JAY: Harry Anslinger, who’s the head of the narcotics division at the FBI and, as you call, sort of the guy that really drives the war on drugs, you say that he begins because he has to justify his own existence. But he also seems to become quite a true believer.

HARI: Oh, yeah. No. I think those two things overlap. It’s very interesting if you look at marijuana. He had said that marijuana is not very harmful, he’s not that bothered by it. And then suddenly, you know, because the heroin and cocaine market isn’t that big, as you said earlier, you can’t justify a huge department for this small, relatively small trade, he suddenly announces that cannabis is worse than heroin. He says that if Frankenstein’s monster bumped into cannabis on the stairs, Frankenstein’s monster would drop dead of fright, right?

JAY: Does he have direct connection to these crazy public service announcements they used to have?

HARI: They’re him. That’s him. The Reefer Madness, that movie, that’s Harry Anslinger. That’s all his stuff.

It’s very interesting how he does it. He latches on to this case. There’s a boy called Victor Licata, who’s–I think he was in his early 20s in Florida–who hacked his family to death with an axe. And Harry Anslinger announces, this boy used marijuana, and this is what will happen if you use marijuana. And it becomes a massive, huge news story–the kind of Fox News of its day, Hearst newspapers, massive story. It’s the main reason why marijuana is banned, this hysteria.

Years later, as I explain in the book, someone goes back and checks the psychiatric files for this boy. There’s not even any evidence he used marijuana. His family had congenital insanity. They’d been told to institutionalize him years before. They wanted to keep him at home. But you still hear these arguments. I mean, they’re getting mercifully rarer. But we’re still stuck with the ban based on this crazy nonsense.

JAY: Now, I’m going to give away the ending of the book. Can I do that?

HARI: Of course.

JAY: ‘Cause this is, like, too juicy not to. So after this decades of war on drugs–and as you say in your book, not only did Anslinger hear a scream, but he made many other people scream–he finds an American senator who’s a heroin–on heroin.

HARI: This blew my mind. It wasn’t heroin. It was opiates.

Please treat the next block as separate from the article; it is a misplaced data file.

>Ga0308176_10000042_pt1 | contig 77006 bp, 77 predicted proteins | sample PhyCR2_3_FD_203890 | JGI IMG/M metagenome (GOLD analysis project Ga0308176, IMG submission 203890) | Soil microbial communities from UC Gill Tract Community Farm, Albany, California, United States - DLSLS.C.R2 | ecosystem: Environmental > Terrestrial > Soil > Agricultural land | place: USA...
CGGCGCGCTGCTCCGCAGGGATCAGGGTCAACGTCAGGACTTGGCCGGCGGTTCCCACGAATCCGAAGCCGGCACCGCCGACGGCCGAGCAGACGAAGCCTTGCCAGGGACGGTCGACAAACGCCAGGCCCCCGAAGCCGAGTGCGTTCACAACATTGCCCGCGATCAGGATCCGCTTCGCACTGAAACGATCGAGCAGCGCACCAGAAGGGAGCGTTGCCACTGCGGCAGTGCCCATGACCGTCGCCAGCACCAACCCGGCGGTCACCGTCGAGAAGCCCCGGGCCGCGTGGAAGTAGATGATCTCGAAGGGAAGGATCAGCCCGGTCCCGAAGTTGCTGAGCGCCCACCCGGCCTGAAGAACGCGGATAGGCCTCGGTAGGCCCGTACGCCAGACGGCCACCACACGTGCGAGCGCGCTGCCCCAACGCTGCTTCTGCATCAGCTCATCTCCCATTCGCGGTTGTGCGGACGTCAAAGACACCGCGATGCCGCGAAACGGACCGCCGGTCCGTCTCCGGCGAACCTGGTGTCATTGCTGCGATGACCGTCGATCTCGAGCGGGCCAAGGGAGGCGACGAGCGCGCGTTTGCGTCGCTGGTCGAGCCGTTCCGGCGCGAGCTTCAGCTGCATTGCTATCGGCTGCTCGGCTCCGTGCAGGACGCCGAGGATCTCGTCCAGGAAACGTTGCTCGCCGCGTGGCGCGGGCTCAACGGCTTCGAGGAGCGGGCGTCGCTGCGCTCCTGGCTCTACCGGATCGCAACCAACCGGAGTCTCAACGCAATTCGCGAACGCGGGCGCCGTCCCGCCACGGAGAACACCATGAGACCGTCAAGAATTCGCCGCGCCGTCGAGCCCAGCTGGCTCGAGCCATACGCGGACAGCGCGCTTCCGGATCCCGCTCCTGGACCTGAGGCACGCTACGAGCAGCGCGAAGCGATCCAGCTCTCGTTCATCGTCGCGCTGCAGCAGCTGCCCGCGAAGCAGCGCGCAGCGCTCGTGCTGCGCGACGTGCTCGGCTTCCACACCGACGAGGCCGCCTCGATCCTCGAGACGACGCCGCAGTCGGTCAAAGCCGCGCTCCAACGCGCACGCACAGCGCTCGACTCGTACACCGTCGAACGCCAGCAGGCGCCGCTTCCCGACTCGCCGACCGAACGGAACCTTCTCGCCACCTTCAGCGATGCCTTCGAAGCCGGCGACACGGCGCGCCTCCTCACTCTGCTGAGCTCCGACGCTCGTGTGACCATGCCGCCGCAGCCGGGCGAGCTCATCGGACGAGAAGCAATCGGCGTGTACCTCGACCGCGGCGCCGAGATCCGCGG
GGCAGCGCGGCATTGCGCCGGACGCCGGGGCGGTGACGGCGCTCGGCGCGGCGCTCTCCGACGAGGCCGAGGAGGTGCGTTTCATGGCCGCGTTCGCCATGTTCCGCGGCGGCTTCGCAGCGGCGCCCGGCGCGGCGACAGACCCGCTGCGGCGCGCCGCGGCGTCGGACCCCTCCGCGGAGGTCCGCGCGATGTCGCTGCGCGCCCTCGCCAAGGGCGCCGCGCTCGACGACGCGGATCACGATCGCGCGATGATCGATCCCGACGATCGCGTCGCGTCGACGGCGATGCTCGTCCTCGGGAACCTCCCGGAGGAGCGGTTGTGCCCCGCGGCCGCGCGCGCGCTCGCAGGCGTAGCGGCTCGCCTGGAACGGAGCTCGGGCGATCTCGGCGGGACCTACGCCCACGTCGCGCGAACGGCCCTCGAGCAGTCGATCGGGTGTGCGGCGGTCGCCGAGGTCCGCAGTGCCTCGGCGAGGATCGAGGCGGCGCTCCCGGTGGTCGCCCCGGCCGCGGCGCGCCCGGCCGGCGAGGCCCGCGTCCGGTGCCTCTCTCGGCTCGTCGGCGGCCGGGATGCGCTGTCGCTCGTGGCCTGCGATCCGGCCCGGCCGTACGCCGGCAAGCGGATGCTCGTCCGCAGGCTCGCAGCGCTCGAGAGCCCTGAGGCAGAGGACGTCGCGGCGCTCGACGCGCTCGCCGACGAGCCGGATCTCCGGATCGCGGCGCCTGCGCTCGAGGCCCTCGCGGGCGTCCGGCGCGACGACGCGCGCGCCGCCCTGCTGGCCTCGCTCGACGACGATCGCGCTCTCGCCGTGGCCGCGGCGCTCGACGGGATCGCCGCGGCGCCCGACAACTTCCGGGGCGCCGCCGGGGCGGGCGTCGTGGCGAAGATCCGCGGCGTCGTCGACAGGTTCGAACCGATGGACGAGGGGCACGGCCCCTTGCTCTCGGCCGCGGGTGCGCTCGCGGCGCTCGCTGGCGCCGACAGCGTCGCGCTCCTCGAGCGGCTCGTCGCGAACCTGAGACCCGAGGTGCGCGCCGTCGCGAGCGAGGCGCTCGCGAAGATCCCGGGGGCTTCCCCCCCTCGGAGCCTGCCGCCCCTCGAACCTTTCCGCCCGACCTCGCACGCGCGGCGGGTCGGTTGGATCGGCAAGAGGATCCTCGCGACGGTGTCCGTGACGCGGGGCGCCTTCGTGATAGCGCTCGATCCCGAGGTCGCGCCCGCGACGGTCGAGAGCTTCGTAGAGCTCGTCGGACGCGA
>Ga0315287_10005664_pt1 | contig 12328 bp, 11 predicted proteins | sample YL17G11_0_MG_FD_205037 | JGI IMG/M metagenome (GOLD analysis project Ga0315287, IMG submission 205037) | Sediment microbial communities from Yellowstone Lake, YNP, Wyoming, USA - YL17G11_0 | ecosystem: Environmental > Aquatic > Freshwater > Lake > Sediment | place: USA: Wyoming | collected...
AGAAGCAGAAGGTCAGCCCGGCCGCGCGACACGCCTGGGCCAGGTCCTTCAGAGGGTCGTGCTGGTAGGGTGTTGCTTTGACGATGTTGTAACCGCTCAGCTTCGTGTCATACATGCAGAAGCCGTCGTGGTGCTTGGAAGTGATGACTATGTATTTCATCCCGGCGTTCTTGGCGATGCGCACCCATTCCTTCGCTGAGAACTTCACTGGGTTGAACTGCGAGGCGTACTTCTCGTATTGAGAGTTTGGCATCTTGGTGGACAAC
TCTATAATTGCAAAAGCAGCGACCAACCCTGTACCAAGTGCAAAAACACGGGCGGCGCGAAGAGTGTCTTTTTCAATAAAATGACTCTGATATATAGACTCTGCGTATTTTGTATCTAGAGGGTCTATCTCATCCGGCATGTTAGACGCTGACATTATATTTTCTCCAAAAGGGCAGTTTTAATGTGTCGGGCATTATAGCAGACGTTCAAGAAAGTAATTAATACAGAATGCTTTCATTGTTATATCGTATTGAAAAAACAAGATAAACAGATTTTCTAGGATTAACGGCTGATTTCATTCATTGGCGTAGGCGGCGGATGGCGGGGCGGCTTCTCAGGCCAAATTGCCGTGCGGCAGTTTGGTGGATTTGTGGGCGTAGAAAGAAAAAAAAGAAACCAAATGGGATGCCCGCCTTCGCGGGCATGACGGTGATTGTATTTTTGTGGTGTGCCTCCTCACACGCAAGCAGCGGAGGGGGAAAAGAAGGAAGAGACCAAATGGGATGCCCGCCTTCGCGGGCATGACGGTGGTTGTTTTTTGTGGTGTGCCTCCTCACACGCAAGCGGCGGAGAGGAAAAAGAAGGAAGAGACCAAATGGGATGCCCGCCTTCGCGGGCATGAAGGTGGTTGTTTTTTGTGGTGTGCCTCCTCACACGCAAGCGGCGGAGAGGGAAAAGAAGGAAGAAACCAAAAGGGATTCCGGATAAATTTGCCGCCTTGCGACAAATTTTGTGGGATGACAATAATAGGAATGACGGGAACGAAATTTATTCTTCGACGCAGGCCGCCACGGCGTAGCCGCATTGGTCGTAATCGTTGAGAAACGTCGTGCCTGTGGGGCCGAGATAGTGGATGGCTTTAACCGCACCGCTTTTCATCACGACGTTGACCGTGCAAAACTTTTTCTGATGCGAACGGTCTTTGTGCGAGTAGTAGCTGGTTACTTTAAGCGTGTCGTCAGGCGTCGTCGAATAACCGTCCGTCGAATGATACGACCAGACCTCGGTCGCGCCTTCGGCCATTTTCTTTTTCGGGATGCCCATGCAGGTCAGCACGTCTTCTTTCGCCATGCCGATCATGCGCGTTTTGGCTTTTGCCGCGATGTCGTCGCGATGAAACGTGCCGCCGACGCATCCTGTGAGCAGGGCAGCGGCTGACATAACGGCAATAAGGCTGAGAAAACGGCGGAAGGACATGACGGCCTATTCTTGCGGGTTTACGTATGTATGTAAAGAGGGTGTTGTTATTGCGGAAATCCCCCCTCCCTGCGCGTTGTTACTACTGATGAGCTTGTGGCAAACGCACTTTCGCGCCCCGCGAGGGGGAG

Harry Anslinger finds out that Joe McCarthy, the king of the red baiters, who Anslinger loved, was using opiates. And he goes to McCarthy and he says, you know, you’ve got to stop, Senator. And McCarthy says, screw you; I can do what I want; what are you going to do? And so Anslinger arranges for a private prescription that he can go and collect at a pharmacy D.C. So when Harry Anslinger was confronted with somebody he cares about, he turns into the most compassionate bleeding heart, let’s give them the drugs they want.

And it’s very interesting. I have yet to find evidence of any politician who champions the drug war who, when one of their own relatives becomes a drug addict, calls the cops and has them taken away to prison. No one wants the drug war for the people they love. We should want the same compassionate approach for everyone that we’d want for our own relatives.

JAY: And Anslinger for himself.

HARI: Yeah. Well, when Anslinger develops angina later in his life, he starts using opiates. And I sometimes think the first time Harry Anslinger injects himself with opiates, did he think about Billie Holiday? Did he think about all those doctors who he had destroyed, whose lives he’d ruined? Did he think about Joe McCarthy? What went through his mind? We don’t know. It’s lost to history. But I think it’s a really interesting–if an irony or hypocrisy, it’s just an interesting, sad little footnote to this whole thing.

JAY: Okay. In the next segment of our interview, we’re going to talk about addiction and possible solutions, because drugs are a scourge. In most cases, they’re very destructive to families and young people–of course I’m not talking about marijuana here, but in Baltimore you can talk to a lot of ordinary people who actually support the war on drugs, ’cause they’ve seen members of their family destroyed by addiction, and they don’t know what the alternative to the war on drugs is, even though it seems to have not have solved anything. So in the book, Johann explores a lot of alternatives, and we’ll look at those.

So please join us on Reality Asserts Itself on The Real News Network.